What constitutes cool these days? Alexa Chung, 28, working the music decks at a Chanel party? Charlotte Casiraghi, 25, the blue-blooded granddaughter of Grace Kelly, becoming the latest "face" of Gucci?
Agyness Deyn, 29, the chip shop worker-turned-model-turned-actress, who won rave reviews this week for her London West End stage debut?
Or Bip Ling, the teenage blogger/artist/model/DJ, who when not working, can be found helping out her father, William Ling, in his Mayfair art gallery, selling Andy Warhol prints?
These four aren't just cool girls, they are fashion's "it" girls. Not quite as famous as Rihanna but a league ahead of the "sidewalk catwalk" wannabes photographed by the street-style blogs Jak & Jil and Face Hunter.
Fashion it girls don't dress like the Vogue Japan editor Anna Dello Russo. Nor do they look like they've stepped out of the pages of her magazine. Yet they can influence what we wear and how we wear it as much as any trendsetting designer.
Casiraghi's kooky French-girl style helped make her the latest Gucci girl, in adverts photographed by Peter Lindbergh to celebrate the 90th anniversary of the Italian house.
Having spent years dodging modelling requests even from her fashion fairy godfather, Karl Lagerfeld (a friend of her mother, Princess Caroline of Monaco), she succumbed to Gucci, who sponsored her show-jumping career in 2010.
Unlike it girls of the past, who earned their title by fortunate birth into a powerful dynasty, the new generation (with the exception of the Monaco royal, obviously), don't always boast a listing in Debrett's or Who's Who.
It's more a combination of the fast-paced, jet-setting, multitasking nature of their glamorous yet hectic lives, coupled with the fact that in a world where everyone seems desperate to be told what to wear, fashion it girls do their own thing. That ultimately clinches them their title.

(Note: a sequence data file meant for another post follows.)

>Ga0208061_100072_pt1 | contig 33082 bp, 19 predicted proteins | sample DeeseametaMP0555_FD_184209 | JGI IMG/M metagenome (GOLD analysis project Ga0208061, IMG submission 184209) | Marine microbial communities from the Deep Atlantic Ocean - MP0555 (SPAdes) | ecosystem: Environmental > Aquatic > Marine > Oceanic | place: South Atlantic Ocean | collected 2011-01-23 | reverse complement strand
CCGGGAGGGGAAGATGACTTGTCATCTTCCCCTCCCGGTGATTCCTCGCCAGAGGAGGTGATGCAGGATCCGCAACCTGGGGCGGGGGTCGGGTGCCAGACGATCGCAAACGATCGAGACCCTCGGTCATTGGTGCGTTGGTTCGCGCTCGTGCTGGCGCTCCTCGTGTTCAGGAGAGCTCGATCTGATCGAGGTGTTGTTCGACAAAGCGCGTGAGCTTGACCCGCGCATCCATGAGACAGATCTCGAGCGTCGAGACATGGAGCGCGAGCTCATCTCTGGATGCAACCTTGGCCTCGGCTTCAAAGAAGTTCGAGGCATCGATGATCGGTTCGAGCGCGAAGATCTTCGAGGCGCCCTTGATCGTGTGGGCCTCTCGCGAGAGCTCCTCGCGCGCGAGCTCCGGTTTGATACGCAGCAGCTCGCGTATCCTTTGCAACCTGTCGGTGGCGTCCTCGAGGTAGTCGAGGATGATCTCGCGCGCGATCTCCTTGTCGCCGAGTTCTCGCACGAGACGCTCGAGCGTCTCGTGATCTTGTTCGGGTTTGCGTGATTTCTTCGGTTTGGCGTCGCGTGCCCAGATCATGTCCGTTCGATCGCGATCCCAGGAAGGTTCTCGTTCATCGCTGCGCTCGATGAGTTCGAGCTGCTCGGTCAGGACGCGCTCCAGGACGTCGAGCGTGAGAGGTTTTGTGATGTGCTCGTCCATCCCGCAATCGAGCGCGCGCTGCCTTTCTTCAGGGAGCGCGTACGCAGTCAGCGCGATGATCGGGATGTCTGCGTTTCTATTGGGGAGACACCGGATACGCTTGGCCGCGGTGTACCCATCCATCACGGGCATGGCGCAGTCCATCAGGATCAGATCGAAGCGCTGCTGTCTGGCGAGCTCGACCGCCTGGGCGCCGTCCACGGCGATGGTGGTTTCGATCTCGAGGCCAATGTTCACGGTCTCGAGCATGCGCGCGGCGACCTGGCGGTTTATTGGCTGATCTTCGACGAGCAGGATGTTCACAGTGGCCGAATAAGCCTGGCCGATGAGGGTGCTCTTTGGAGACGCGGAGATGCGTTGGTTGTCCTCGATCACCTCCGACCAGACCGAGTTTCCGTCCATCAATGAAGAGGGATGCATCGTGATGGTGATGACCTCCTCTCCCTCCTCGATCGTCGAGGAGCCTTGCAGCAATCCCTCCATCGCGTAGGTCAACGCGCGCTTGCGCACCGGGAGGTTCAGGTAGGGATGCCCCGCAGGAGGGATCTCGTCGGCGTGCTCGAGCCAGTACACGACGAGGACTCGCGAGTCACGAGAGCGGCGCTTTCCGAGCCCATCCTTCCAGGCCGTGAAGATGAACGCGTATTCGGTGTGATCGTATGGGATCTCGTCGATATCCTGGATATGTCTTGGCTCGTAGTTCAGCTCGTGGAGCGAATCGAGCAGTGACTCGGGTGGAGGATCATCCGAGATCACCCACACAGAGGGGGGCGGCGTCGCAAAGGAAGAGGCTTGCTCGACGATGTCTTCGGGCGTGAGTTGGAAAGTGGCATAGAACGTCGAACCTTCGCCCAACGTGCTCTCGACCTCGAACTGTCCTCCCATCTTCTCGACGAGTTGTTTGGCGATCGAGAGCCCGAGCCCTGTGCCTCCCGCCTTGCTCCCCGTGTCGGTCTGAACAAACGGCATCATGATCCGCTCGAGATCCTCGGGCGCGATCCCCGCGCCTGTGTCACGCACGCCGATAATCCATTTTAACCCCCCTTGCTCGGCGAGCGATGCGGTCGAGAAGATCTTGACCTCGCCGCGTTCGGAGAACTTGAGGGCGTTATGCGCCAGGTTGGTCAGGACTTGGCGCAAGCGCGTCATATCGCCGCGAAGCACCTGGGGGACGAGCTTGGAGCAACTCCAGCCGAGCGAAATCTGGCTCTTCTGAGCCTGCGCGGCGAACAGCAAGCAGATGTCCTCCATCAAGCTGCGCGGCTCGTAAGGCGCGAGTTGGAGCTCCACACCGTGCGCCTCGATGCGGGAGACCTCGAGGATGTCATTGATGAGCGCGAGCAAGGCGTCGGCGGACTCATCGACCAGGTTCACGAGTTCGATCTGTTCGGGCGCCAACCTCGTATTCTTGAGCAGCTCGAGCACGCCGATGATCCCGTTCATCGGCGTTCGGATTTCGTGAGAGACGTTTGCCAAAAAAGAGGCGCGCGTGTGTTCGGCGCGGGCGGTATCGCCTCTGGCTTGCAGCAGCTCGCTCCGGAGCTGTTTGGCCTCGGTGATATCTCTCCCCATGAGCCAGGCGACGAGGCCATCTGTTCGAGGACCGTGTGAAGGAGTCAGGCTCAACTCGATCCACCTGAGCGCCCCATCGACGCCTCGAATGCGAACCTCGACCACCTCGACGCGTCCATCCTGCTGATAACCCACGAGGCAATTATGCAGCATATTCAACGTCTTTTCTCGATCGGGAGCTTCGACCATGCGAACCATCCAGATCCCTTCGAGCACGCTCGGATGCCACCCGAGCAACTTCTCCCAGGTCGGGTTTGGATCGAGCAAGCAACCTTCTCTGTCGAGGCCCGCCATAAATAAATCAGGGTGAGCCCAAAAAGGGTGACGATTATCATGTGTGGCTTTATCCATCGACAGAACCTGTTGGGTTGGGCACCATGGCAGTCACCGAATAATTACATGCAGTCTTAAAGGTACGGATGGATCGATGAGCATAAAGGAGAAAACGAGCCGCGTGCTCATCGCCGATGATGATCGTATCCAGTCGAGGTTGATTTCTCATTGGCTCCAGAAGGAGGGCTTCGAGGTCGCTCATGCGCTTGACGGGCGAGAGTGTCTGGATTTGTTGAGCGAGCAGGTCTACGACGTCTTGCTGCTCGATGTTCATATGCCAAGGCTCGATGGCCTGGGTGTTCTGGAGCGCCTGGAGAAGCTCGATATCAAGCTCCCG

You can never quite predict what they will wear next. A Minnie Mouse bow in the hair, like the one Ling rocked at London Fashion Week. Adidas trainers with a glamorous evening frock, as worn by Deyn at the after-party following The Leisure Society's concert.
Thick grey tights peeping out of velvet platforms teamed with schoolgirlish grey and a namesake Mulberry bag, like Chung wore to New York Fashion Week. And a chic camel coat, belted, with a pair of Nike trainers and sunglasses propped up on her head, worn by Casiraghi recently. Expect to see it as a "look" in French Vogue any day. That and bushy eyebrows.
These girls don't even have to work at being fashion it girls, but they do have to work. Chung, 28, is a television presenter. Casiraghi is an amateur show jumper (and now model). Deyn is a model and now actress. Ling is a model and blogger. During London Fashion Week I spotted Ling interviewing front rowers, sketching and chatting at every show even during after-hours, while everyone else had sloped off home.
Stella McCartney, who arguably still qualifies for the it girl fashion title, recently spoke about wanting to instil the same work ethic in her children - one that she inherited from her own father, Sir Paul McCartney.
So does an it girl's "it" quality have something to do with our admiration of their work ethic, or the way they can still manage to look so cool despite having to cram so many events into their days?
The Gucci designer Frida Giannini has played down her momentous fashion coup, securing a third dynasty Monaco royal, saying she was impressed by Casiraghi's "modern attitude". At the end of the day it turns out the 25-year-old is just a regular family, fashion and horse-loving kinda girl. With a silk scarf tied nonchalantly around long, chestnut hair, a tight crimson hacking jacket and black jodhpurs, anyone not entirely sure who she is would want to find out. Immediately. Particularly anyone young who may not have noticed Gucci before. They will now. Watch out Burberry.
Giannini does have a point, though. There is realness to Casiraghi. Just as there is with Ling, Chung and Deyn, which comes across in the way they mix and match clothes, never doing matchy-matchy designer top-to-toe (which they could).
If only it was as easy as wearing designer labels. During the last round of fashion weeks, the American it girl Leigh Lezark, a DJ and model, appeared everywhere donned in designer clothes. But she failed to put her own spin on them. It was painful to watch.
The greatest myth in fashion is that you can buy style. Casiraghi has convinced me it's got to be in your genes.
Julia Robson is a London-based fashion journalist, broadcaster and stylist